Low-Dose Colchicine Might Prevent or Delay Knee, Hip Replacements
An anti-inflammatory drug that has been around for over 2,000 years might help delay a very modern problem: hip and knee replacements.
That's the suggestion of a new study finding that older adults who used the drug — called colchicine — were less likely to need hip or knee replacement surgery over the next two years, versus those given placebo pills.
The study, published May 30 in the Annals of Internal Medicine, does come with a big caveat, researchers noted: The patients were part of a trial testing colchicine for warding off heart trouble — not joint replacements.
So the findings do not prove the medication actually stalled the progression of knee or hip osteoarthritis. That's the common, age-related form of arthritis where the cartilage cushioning the joints gradually breaks down.
But the results do make a "strong argument" for studying colchicine as a treatment for osteoarthritis, said lead researcher Michelle Heijman, of Sint Maartens Clinic, in Nijmegen, the Netherlands.
Until then, she said, the drug cannot be recommended as a treatment for the joint disease.
As it stands, medications for osteoarthritis offer pain relief, but there are none that can slow the underlying joint destruction.
Colchicine is an oral drug that has long been prescribed for a different form of arthritis called gout. Doctors also sometimes use it to treat pericarditis, where the sac around the heart becomes inflamed.
More recently, in 2020, a clinical trial found that colchicine benefits people who'd recently suffered a heart attack: It reduced their risk of further heart complications and stroke over the next two years, in comparison to a placebo.
Colchicine works by inhibiting the body's production of particular inflammatory proteins — ones that have been implicated in osteoarthritis progression. So Heijman's team reasoned that patients given colchicine in the 2020 trial might also have had a lower likelihood of hip or knee replacement surgery.
To find out, they took a second look at the trial data.
The study involved over 5,500 patients who were 66, on average. Half were randomly assigned to take a low dose of colchicine (0.5 milligrams per day), while the other half received a placebo.
Heijman's team found that over two-plus years, 2.5% of colchicine patients underwent hip or knee replacement surgery, versus 3.5% of placebo patients.
A shortfall of the data is that there was no information on whether people had osteoarthritis. But, Heijman said, the vast majority of hip and knee replacements are done because of severe osteoarthritis. And the researchers think the findings do reflect an effect of colchicine on arthritis progression.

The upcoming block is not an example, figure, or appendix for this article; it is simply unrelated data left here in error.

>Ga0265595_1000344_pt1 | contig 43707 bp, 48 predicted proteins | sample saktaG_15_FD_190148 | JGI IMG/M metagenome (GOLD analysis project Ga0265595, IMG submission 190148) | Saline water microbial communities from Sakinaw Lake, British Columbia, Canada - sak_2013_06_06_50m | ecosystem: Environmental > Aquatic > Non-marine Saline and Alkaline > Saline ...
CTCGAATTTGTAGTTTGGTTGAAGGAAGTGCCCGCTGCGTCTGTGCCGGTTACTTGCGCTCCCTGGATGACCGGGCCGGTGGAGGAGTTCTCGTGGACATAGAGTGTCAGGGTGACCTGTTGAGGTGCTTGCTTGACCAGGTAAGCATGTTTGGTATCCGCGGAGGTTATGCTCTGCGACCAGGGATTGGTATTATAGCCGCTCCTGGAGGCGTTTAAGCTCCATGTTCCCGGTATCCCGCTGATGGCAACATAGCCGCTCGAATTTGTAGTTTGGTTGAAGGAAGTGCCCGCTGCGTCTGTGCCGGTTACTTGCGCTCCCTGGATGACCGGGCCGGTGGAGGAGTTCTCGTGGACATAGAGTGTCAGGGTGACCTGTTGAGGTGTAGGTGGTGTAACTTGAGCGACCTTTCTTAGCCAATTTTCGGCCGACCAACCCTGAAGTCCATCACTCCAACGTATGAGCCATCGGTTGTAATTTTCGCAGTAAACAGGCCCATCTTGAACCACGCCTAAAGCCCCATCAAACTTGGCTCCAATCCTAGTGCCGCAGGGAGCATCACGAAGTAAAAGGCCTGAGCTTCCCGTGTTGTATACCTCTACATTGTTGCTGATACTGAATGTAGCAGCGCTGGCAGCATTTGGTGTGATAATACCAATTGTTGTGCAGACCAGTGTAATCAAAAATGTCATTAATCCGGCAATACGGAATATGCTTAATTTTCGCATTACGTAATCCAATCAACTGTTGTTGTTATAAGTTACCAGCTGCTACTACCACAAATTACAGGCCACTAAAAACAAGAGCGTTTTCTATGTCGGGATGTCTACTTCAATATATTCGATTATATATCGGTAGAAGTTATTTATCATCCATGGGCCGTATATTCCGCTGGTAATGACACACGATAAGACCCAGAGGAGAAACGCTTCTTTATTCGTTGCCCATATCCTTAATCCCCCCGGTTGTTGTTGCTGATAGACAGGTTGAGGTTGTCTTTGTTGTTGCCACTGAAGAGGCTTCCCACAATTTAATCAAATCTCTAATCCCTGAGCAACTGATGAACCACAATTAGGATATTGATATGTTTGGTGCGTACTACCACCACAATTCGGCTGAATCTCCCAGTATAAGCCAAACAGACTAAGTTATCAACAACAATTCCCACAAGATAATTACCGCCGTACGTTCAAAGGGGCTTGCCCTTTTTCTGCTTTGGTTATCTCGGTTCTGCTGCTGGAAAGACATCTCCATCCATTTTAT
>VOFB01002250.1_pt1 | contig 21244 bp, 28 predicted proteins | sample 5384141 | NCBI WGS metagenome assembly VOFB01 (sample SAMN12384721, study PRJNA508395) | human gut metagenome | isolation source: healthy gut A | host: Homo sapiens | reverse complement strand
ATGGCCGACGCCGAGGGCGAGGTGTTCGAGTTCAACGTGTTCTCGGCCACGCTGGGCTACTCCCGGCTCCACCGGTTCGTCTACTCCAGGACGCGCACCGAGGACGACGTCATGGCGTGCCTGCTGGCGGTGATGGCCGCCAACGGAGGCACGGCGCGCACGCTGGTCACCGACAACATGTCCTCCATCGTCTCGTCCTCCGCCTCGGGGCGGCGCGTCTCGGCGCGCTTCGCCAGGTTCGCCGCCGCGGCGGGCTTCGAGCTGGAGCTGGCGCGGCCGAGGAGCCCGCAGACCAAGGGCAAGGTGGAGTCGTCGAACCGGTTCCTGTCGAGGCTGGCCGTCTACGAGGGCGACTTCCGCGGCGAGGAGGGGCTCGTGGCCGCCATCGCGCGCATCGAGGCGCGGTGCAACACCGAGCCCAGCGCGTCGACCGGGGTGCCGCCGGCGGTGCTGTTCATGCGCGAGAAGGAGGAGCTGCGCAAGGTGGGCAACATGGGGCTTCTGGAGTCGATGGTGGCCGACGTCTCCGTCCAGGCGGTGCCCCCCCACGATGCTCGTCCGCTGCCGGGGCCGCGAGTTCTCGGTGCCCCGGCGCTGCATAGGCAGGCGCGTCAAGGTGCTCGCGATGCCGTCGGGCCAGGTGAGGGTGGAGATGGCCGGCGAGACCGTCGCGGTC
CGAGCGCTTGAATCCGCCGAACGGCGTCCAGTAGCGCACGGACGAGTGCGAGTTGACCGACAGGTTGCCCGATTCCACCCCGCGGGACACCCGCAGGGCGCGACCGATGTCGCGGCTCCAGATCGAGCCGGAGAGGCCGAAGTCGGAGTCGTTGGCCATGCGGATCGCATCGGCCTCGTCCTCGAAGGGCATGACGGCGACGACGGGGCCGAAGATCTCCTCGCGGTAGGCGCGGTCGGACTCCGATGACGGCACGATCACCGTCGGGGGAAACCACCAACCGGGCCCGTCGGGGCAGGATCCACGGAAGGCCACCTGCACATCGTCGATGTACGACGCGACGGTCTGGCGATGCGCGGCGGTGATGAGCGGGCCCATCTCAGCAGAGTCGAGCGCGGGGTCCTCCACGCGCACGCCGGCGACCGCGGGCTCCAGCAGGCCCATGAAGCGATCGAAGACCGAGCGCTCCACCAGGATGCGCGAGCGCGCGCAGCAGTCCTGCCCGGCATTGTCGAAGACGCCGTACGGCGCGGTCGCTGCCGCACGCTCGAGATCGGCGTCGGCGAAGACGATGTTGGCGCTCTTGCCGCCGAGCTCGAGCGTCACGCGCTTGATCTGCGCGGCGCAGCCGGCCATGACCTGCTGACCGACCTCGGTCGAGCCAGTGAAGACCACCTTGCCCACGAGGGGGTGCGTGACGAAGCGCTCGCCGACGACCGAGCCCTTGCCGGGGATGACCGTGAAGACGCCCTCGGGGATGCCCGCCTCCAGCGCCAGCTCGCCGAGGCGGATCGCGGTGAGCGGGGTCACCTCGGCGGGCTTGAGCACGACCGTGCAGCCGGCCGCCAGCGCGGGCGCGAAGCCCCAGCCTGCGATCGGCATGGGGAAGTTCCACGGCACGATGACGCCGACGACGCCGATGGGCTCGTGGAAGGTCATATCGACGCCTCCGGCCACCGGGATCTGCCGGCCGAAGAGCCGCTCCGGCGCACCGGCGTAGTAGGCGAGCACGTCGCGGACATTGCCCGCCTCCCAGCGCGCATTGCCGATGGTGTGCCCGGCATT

However, Heijman said, this trial focused on heart disease patients, so it cannot be used to change treatment guidelines for osteoarthritis.
"That's why we want to conduct a follow-up study that is specifically aimed at osteoarthritis," she said. "If we can confirm that colchicine works, we can finally offer osteoarthritis patients a safe and effective therapy."
Dr. Linda Russell, a rheumatologist at the Hospital for Special Surgery, in New York City, agreed that colchicine should be further studied as an osteoarthritis treatment.
She noted that colchicine has a long history of use, and it is "relatively safe and well-tolerated."
In fact, colchicine's use dates back a couple of thousand years, when the ancient Greeks employed it as a laxative. Accordingly, its most common side effects are gastrointestinal, including abdominal pain, nausea and diarrhea.
Like Heijman, Russell said the new findings are not enough to prove that colchicine delays joint replacements. For one, it's not clear how many patients already had surgery planned before they entered the trial.
For now, Russell said that people with osteoarthritis can do some things to prevent or delay a joint replacement: lose weight, if needed, and strengthen the muscles supporting the affected joint.
Those tactics, Russell said, may both slow the underlying disease progression and ease chronic pain — the key reason that people opt for surgery.
The Arthritis Foundation has more on osteoarthritis treatment.
SOURCES: Michelle Heijman, MSc, junior researcher, Sint Maartens Clinic, Nijmegen, the Netherlands; Linda A. Russell, MD, rheumatologist, director, perioperative medicine, Hospital for Special Surgery, New York City; Annals of Internal Medicine, May 30, 2023